On Wednesday, two of Hollywood’s leading Internet publications went to war. Deadline.com is suing The Hollywood Reporter for copyright infringement, alleging that they stole stories as well as HTML code used in their website.
While the proof of the copied HTML, which can be found here, is irrefutable, the allegations of story stealing are a little muddier. In an open letter to their readers, which can be found here, The Hollywood Reporter claims the stories that were supposedly stolen came from widely circulated press releases. If that’s the case, which I personally believe it is, then Deadline.com is going to end up looking like a joke. And on a personal note, I think it’s a little annoying that this website is attempting to take credit for the information found in the press releases that someone else wrote. I guess it’s true that journalists couldn’t do their jobs without PR people. However, lawsuits happen. C’est la vie.
My main problem with this isn’t the lawsuit itself, but the fact that I know about it at all. When Deadline.com took the lawsuit public, which can be found here, they started a childish game of chicken with The Hollywood Reporter. If THR said nothing in response, it’d be like saying “no comment.” And we all know what that really means. THR posted a single, succinct reply, while Deadline’s rambling initial post was continuously updated as the day went on.
The most interesting part of Deadline’s article was their first update: “UPDATE 1 PM: Yes, Hollywood is indeed buzzing about today’s lawsuit. And so are mediacentric websites.” How exactly is this update newsworthy? It’s not, unless the lawsuit is cry for attention. In THR’s response, they cite Deadline’s flagging readership (1.5 million visitors per month compared to THR’s 4.4 million) as the motivating factor behind their case.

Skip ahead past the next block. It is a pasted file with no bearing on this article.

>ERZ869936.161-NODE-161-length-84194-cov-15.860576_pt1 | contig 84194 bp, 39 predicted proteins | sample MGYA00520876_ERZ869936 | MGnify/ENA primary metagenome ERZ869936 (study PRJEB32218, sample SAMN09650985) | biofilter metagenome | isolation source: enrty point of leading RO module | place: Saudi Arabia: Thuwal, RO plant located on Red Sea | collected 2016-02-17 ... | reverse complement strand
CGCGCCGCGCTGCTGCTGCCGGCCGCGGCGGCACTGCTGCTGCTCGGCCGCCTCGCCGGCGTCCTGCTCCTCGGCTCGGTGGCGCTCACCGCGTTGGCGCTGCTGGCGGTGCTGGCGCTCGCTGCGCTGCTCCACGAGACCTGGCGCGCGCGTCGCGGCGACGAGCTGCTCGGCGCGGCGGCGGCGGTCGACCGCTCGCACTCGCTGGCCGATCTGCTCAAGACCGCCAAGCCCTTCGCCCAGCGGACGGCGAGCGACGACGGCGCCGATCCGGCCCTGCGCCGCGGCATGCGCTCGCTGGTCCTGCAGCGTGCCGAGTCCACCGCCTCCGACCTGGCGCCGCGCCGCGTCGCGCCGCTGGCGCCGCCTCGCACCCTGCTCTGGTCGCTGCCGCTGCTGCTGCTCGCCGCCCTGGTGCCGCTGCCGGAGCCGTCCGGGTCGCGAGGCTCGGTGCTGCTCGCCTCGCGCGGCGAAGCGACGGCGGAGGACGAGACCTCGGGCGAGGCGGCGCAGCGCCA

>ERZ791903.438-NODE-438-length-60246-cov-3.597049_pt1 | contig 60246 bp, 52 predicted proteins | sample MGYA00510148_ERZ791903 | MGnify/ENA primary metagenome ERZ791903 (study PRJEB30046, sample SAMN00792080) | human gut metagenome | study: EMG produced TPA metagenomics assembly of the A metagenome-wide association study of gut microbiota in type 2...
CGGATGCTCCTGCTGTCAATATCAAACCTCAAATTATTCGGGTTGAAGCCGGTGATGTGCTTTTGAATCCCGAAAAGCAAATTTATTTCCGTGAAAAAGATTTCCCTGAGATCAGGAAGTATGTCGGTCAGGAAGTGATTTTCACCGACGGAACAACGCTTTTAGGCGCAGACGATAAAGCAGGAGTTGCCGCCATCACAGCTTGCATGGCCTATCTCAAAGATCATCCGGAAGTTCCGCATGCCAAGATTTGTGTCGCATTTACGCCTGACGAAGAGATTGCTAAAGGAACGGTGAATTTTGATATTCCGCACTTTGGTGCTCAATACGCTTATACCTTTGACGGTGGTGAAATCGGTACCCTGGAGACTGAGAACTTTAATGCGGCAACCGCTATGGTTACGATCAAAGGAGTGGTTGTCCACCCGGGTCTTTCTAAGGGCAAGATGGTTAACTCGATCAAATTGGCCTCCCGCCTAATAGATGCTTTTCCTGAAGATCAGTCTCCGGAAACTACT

This situation is reminiscent of when Time Warner Cable and Fox were sparring over programming fees and started producing commercials to try and influence public opinion. It could also be compared to the mud-slinging ads we’re subjected to in election years. By making their accusations public, Deadline.com is probably hoping to rally some public support. In my opinion, they’re just damaging their reputation, along with the reputation of THR. The conflicting information presented on each website is only going to confuse readers and make them lose trust in both publications.
And in a time when the journalism industry is crippled and suffering, do we really need publications trying to pick each other off too? I hope, for their readers’ sake as much as their own, that any future developments in this lawsuit are kept behind closed doors. Transparency in the professional world is important; it lets stakeholders know that the company has nothing to hide. However, THR’s and Deadline.com’s actions don’t come across as attempts to be transparent, they come across as immature. They might as well start a Twitter feud with each other, because it would accomplish the same thing (which is nothing).
This showdown is a no-win situation for the publications and their readers.